By Tony Schwab
The characters in “Metropolitan” are going out of style fast. They are still going to debutante parties in the late 80s. Their taste in art shows a nostalgia for aristocracy, even as they curse aristocrats for not having to keep up appearances the way the bourgeoisie do. Most directors would have nothing but hostility to characters like this, but Whit Stillman sees what is touching in their struggles. He knows that beyond the flawless exteriors that the characters live in, they are just as unclear about what they want as anyone in “Dazed and Confused.”
The rough plot line is simple: Tom Townshend, a committed undergrad socialist, falls in with a group of wealthy, snobbish Upper East Sider’s. He is getting over his love for Serena Slocum. Audrey Rouget, another member of the group, falls for Tom. Adding to the fun are Nick Smith, Sally Fowler and many other prepies, each of whom is very well drawn. A more detailed polite would take many pages, as over many viewings it becomes clear that each character has been manipulating events towards their own goals.
The film is well-written enough to be read as a screenplay. Each character, large and small, has their own voice. The dialogue can shift quickly from witty back-and-forths to insightful speeches about the nature of class society. There is a great sense of the way college students talk, with lots of name-dropping and a constant need to seem the most clever person in the room. When the movie goes through stretches that are very serious, such as when the characters worry about living up to the success of their parents, it feels totally organic.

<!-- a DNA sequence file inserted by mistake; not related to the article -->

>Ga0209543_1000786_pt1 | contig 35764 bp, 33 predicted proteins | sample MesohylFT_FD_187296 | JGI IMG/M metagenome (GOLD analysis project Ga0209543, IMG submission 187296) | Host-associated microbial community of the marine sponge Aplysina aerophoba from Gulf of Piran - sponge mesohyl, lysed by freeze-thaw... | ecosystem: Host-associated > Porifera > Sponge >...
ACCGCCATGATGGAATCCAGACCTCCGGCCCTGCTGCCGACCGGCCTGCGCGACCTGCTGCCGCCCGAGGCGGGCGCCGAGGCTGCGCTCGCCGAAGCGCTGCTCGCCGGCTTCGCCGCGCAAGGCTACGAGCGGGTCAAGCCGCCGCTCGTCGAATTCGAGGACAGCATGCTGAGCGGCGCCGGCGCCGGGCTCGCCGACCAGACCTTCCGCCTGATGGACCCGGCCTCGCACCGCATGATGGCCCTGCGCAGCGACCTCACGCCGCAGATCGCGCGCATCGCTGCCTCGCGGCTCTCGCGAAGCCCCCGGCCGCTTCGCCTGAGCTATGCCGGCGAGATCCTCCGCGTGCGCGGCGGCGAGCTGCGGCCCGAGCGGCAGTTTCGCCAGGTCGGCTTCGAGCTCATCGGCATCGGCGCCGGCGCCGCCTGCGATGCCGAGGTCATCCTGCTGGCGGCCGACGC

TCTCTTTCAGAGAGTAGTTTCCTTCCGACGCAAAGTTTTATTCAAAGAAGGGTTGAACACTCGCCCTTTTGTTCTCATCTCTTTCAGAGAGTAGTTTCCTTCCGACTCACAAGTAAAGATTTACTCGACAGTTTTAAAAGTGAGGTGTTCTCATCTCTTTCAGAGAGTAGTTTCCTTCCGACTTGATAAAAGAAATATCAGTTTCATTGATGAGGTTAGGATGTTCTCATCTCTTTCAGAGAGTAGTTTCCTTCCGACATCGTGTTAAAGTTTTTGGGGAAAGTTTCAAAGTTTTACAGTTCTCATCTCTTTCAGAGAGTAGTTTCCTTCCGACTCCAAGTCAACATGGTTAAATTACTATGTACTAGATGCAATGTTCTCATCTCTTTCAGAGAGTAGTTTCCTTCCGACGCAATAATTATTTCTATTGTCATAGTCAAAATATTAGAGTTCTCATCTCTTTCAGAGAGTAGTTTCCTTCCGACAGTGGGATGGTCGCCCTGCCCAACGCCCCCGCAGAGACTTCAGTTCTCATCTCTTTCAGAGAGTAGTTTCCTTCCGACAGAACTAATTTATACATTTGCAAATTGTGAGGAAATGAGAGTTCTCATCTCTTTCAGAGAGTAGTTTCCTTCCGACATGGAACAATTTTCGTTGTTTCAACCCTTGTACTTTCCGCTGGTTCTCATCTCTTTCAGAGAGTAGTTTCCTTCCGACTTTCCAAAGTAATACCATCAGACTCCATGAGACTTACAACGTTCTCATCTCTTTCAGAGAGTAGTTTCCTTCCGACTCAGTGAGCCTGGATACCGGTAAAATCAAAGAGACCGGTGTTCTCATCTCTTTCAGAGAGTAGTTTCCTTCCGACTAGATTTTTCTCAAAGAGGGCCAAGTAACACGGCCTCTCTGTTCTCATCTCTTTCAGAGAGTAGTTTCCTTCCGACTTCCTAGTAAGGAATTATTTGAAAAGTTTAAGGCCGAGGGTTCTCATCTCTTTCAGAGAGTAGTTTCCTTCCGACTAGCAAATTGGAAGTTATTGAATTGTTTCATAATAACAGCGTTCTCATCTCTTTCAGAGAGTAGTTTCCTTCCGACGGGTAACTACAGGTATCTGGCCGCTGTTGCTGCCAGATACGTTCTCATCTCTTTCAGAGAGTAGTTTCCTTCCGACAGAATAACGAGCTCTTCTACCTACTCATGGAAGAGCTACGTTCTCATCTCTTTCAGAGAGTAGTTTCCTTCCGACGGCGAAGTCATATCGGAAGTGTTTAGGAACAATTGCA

The acting is great all around, but as usual Chris Eigeman is the best of all. As Nick Smith, he is the most at peace with his privileged place in life. He plays bridge not because he likes it, but because it is such a great symbol of wealth. He has an obsessive hatred of Rick Von Sloneker, a baron who he feels fails to live up to the standards of their class. As much as he can seem like a campy relic, Nick is allowed to have his noble aspects. His concern with standards includes a willingness to help Tom fit into the group and a devotion to entertaining his friends.
The film takes place on a Christmas break, and their is a real sense of something coming to an end. The characters realize that they may never be able to maintain the type of life that they have had growing up. This may leave some unmoved in the age of the 99%, but this is callous. Everyone has at some point feared the changes of adulthood and of society as it moves forward, and rarely have these feelings been as well captured as in “Metropolitan.”
Tony Schwab is a Highlighter Staff Columnist. Email him at firstname.lastname@example.org